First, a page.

The history of jazz has perhaps moved too quickly. Seemingly coming up with a different stylistic bent every decade or so, we have been forced too quickly to consider revisiting the music past as "nostalgia."
The current CD by Mike Walbridge’s Chicago Footwarmers, Crazy Rhythm, lends credence to this theorem. Though the style advanced on this album was considered "old-fashioned" as long as 70 years ago (yike!), Walbridge and Company put forth a strong declaration that this jazz is as young and frisky as ever. A further proof is the fact that half of this work was recorded 40 years ago and 1960s stereo sound aside, sounds of the same vintage as the 2007 version.
The two mainstays of all three sessions (one earlier session in 1966 and the other in ’67, as well as the 2007 session) are tuba player and leader Walbridge and reedman Kim Cusack. On both get-togethers, Walbridge leads the band from the bottom up, even besting the rest of the group for solo honors at times.
Cusack likes his clarinet in the chalumeau register, venturing up to the higher notes deftly, but conservatively. "On the Alamo," shows him best on the later session. Don Stiernberg (banjo and guitar) and Bob Cousins (drums) are a delightful rhythm team, tearing it up on the opening barnburner, "I Would Do Anything For You." Even with that fire, they never let the beat flag on the slower numbers, especially "Tin Roof Blues," which is taken at a tempo that could easily sag and drag, but marches boldly through its seven (!) minutes.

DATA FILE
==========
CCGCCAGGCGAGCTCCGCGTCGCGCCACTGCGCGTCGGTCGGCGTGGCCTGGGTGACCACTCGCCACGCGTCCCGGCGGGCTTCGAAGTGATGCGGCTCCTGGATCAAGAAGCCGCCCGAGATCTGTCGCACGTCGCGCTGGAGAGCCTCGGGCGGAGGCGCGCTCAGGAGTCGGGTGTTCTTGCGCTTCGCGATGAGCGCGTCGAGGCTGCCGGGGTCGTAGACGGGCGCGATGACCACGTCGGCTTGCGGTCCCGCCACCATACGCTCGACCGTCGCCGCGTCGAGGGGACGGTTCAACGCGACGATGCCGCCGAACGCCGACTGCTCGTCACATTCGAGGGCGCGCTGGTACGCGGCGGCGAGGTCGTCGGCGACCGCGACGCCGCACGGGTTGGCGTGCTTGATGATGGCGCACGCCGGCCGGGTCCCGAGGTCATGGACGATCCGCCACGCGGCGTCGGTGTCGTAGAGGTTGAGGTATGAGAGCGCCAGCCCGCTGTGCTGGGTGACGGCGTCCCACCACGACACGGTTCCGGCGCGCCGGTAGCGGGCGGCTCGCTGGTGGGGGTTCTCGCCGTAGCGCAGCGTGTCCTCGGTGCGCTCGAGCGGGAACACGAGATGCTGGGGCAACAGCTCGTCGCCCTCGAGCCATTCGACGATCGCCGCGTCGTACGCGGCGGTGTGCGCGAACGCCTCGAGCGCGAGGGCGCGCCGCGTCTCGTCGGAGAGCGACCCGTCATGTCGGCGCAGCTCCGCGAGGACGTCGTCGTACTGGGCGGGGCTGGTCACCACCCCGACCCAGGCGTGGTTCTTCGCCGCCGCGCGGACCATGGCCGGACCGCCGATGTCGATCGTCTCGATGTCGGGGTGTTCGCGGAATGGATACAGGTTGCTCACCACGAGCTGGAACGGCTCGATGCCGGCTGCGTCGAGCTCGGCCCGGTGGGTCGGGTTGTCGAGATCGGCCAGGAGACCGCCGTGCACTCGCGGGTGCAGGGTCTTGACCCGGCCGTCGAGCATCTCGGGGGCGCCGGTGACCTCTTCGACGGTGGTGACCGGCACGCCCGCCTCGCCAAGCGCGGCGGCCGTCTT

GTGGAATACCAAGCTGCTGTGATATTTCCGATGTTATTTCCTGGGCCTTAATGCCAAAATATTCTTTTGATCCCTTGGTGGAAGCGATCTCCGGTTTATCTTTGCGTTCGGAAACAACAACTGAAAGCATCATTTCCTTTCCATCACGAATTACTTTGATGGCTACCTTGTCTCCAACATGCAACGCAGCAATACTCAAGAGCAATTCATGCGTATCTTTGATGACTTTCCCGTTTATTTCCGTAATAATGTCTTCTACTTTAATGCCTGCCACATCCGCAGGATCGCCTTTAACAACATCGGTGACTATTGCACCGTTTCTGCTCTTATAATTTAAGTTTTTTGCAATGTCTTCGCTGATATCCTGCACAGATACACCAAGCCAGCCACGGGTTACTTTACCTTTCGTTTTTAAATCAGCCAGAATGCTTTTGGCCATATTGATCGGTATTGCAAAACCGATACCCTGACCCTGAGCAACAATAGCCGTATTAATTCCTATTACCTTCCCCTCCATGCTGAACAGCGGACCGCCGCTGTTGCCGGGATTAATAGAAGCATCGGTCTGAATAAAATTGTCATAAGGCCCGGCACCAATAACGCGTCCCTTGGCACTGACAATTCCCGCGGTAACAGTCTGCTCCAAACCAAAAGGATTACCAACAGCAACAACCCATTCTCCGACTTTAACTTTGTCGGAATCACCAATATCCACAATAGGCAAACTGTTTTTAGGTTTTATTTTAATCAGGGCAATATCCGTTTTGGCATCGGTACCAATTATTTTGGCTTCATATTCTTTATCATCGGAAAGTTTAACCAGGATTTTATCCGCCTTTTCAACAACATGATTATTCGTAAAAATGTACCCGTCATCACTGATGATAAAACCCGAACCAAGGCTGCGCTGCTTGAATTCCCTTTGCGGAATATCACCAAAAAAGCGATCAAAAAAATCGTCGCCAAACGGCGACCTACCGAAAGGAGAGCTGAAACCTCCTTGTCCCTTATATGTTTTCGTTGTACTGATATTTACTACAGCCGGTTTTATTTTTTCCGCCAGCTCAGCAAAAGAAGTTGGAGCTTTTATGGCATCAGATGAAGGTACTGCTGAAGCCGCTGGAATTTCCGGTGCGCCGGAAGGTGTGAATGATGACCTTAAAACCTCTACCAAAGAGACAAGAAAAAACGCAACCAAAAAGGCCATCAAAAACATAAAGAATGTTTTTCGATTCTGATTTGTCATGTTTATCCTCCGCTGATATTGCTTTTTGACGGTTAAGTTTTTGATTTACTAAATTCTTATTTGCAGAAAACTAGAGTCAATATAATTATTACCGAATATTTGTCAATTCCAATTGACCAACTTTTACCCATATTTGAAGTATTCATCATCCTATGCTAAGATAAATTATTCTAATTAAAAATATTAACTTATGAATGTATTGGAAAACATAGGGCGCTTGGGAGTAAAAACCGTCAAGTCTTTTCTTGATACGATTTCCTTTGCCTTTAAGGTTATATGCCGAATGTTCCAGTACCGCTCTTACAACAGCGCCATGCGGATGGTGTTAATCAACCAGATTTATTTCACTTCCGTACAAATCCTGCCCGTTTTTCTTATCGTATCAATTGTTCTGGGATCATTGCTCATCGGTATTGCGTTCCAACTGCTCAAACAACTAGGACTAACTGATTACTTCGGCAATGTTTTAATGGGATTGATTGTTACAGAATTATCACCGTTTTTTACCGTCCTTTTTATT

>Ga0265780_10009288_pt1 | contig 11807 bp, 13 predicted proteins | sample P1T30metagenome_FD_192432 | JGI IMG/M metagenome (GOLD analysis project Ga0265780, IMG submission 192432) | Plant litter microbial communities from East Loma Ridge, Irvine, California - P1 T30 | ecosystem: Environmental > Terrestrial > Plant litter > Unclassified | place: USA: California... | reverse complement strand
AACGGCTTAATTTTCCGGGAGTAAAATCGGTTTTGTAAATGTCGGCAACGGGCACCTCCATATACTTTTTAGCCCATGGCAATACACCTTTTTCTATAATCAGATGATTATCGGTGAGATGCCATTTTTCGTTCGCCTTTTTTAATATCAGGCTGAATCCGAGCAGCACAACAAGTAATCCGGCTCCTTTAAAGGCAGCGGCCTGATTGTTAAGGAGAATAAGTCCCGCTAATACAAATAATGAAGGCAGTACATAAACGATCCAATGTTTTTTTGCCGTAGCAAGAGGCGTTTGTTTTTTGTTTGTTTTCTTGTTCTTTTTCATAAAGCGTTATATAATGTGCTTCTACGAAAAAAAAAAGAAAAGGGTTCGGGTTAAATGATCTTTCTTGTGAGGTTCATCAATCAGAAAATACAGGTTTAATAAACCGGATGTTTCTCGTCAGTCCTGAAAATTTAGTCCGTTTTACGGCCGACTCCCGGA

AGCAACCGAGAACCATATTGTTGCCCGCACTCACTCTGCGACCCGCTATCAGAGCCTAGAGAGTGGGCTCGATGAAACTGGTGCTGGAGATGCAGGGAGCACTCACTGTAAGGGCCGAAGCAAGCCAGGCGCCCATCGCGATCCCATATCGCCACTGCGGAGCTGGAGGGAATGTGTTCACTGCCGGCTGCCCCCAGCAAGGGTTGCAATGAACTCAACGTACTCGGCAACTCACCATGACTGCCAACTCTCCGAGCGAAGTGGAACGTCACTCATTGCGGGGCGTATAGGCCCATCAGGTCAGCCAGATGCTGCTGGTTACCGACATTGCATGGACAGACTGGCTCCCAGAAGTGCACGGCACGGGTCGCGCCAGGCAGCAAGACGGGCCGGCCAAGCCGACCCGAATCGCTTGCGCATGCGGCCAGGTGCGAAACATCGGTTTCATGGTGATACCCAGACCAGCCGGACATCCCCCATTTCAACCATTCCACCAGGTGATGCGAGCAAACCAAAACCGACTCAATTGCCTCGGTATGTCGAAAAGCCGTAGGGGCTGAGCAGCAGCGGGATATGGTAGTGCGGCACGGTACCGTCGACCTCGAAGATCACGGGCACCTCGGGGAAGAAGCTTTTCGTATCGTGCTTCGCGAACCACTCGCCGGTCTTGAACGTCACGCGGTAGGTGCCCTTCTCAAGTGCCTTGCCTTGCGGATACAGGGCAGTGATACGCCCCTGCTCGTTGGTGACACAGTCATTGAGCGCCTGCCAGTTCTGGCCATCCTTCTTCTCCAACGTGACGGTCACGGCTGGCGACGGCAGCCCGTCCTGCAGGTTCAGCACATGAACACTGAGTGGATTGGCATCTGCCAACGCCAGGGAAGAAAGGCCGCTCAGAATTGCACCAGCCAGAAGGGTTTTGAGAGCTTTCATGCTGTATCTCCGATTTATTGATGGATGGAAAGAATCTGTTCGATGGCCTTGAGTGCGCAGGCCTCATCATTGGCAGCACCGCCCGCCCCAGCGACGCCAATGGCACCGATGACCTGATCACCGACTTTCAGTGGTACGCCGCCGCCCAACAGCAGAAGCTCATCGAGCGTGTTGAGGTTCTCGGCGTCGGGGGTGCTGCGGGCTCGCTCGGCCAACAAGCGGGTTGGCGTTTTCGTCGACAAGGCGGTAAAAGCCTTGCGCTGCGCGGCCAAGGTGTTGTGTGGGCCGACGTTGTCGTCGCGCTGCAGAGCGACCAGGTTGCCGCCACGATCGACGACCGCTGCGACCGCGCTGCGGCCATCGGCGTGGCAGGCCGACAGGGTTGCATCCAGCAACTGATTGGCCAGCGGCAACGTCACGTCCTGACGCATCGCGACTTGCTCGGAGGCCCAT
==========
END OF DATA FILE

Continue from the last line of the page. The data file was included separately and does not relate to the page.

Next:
The 1967 session included Johnny Cooper on piano, and happily, he and banjoist Eddie Lynch stayed out of each other’s way. Drummer Glen Koch loads up the backbeats and delivers like a good pots-and-pans man can. The last three cuts lose the piano, but the rest of the rhythm team steps up to underpin some great Dixieland. Once again let this critic reiterate that this music, done in an almost century old style, is as new as the next political attack ad.